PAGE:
Wednesday, May 30, 2012

Sholay (1975)

Puh! Three and half hours later and I've finally watched India's most beloved super-hit ever, Ramesh Sippy's Sholay! From the beginning (the first weekend more or less) considered a huge flop and they even planned to shoot a new ending, a happier one, to attract more audience. But the word of mouth spread fast and soon it was the biggest hit ever! It played in Indian cinemas for many years and I think it played, at one cinema, up until 2007! That's friggin' amzaing. So of course I had to watch it to see what it all was about! So was it worth the watch? Let's see....

Dharmendra and Amitabh Bachchan is Veeru and Jai, two cunning criminals and sometimes even gentlemen. After being caught by Inspector Thakur (Sanjeev Kumar) they spend some years in prison, under a Hitler-styled hysterical warden, and tries to escape from time to time. When they finally get out Thakur is waiting for them. He's not a police anymore and wants to hire them to catch a bandit, the evil Gabbar (Amjad Khan), alive so he himself can kill him! Gabbar killed his whole family and the only one's he think is brave and skilled enough to catch Gabbar is our heroes. Reluctantly, after being offered a healthy amount of money, they agree - but soon find themselves protecting a whole village from the bandits!

What to write about a movie that's been analyzed, turned inside-out, remaked, spoofed, celebrated and for a moment even considered to have a 3D conversion for a new release in cinemas? Well, I have no fucking idea except that I can understand that it became such a big hit. Here we have over three hours that feels like one hour, seriously. There's not one boring second and the story actually struggles along really good, without jumping around too much in genres or having too many musical numbers. Sholay is basically a western, a spaghetti western done the curry way.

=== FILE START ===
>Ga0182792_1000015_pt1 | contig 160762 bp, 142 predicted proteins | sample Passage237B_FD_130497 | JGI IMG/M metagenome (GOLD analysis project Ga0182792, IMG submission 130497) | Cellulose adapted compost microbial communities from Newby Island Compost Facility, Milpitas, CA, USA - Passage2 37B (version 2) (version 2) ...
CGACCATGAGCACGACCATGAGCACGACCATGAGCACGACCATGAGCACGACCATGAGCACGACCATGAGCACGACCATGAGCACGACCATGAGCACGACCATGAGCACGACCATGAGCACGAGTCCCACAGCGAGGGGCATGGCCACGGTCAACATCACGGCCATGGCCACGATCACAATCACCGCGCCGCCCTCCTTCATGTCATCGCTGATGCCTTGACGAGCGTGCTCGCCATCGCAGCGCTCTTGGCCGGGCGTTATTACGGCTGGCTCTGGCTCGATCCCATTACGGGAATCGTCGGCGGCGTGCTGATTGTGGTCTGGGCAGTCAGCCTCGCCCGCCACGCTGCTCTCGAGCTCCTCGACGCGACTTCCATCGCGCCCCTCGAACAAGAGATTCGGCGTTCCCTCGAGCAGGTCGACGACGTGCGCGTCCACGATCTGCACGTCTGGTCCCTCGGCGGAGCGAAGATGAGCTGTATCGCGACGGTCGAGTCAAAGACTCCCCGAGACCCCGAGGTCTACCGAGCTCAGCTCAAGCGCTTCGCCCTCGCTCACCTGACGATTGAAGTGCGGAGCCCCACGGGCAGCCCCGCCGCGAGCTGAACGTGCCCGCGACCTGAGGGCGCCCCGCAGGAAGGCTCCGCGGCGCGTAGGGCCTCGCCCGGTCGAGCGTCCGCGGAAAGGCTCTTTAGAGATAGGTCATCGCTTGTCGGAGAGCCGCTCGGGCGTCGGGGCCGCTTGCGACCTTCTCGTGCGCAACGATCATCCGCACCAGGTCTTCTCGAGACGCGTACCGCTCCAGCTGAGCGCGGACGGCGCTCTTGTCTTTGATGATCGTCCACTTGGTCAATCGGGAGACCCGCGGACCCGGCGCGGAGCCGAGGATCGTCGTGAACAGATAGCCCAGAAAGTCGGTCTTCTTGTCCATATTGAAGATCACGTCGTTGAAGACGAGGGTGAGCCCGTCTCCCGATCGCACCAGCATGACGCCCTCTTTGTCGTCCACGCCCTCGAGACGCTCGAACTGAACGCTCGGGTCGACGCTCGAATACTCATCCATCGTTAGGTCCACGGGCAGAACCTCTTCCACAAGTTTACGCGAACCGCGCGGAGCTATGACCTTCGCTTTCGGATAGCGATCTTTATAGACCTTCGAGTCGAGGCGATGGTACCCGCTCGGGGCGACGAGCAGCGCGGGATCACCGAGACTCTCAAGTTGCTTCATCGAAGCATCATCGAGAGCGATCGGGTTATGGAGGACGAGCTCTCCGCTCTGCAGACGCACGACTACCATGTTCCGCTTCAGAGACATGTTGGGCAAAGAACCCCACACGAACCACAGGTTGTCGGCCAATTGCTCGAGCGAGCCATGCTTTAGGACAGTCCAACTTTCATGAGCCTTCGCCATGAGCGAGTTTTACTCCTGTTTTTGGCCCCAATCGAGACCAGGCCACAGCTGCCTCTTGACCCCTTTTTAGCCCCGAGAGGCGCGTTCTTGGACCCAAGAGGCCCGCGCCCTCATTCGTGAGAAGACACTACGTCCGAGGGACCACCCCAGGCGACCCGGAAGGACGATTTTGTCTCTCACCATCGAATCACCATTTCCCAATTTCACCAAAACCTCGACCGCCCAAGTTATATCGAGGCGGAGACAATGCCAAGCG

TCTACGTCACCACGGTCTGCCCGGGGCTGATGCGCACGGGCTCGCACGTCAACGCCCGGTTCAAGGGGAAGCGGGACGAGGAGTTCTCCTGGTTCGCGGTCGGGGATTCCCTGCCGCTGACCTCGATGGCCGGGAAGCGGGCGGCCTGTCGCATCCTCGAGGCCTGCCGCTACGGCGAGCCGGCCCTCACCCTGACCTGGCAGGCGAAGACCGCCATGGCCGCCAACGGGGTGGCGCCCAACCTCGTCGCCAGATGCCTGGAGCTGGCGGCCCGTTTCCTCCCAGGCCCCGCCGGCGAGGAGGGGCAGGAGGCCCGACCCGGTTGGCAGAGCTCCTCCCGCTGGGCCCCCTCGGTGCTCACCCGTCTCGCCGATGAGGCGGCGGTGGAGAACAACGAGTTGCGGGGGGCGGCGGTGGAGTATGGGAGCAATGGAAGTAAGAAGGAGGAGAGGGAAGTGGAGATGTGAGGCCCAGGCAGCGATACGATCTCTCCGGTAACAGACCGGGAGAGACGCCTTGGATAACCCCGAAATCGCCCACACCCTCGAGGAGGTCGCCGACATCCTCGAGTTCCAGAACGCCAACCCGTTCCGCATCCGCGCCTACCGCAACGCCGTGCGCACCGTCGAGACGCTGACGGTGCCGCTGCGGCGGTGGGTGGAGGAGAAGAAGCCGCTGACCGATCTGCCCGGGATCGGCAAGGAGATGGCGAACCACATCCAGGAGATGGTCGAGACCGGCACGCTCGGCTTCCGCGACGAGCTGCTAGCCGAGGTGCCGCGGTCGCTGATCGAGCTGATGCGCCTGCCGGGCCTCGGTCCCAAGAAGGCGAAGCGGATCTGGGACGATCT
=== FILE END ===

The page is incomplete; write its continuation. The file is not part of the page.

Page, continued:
From the opening action scene, a train robbery that is extremely spectacular (it took 20 days to shoot) with lots of stunts and fighting and of course a big explosion in the end to the numerous shootouts and fights along the way to the dramatic and sad ending. Much of the success is built upon the sparks between Dharmendra and Ambitabh, which also makes this a typical buddy movie of the best kind. Maybe it references Pat Garrett & Billy the Kid here? Another sequences is a successful homage to Sergio Leone's Once Upon a Time in the West, who manages to do that without just ripping the original scene angle for angle. If it works for the story, that's what matters in the end.

I'm always amazed when watching action scenes in Indian movies. It really doesn't matter if the movie is cheap and crappy, or a big budget extravaganza like this, the action is always totally over-the-top. Why? I guess to deliver as much entertainment as possible to the audience that will sit there for a couple of hours. Sholay has also very complicated scenes with a lot of stuntmen involved, lots of advanced editing, squibs (the first thing that would suffer if this was a cheap movie) and a creative you're-there-with-the-characters angles and set-ups. I'm always happy when the stuntman do what ever they can to not fall right into the camera. That's passion!

Sholay is a masterpiece, without a doubt. It has enough action and drama to keep the energy up for three and half hours. Not many movies can succeed with that!


Anonymous said...

One of the first Bollywood I've seen, and I can still remember the feeling. Cult.

SMS said...

Ramesh Sippy was a doctor of Sholay besides being family. The grand kids were not born or involved in a ny aspect of the film Sholay and are just copyright inherotors by way of succession. Ramesh has succession rights that have more value than the grand kids hierarchically speaking. And additional stakes as director creatively speaking. Besides responsibility to all other minor shareholders whose faith in Ramesh Sippy might tilt the balance in his favor for treatment of the classic.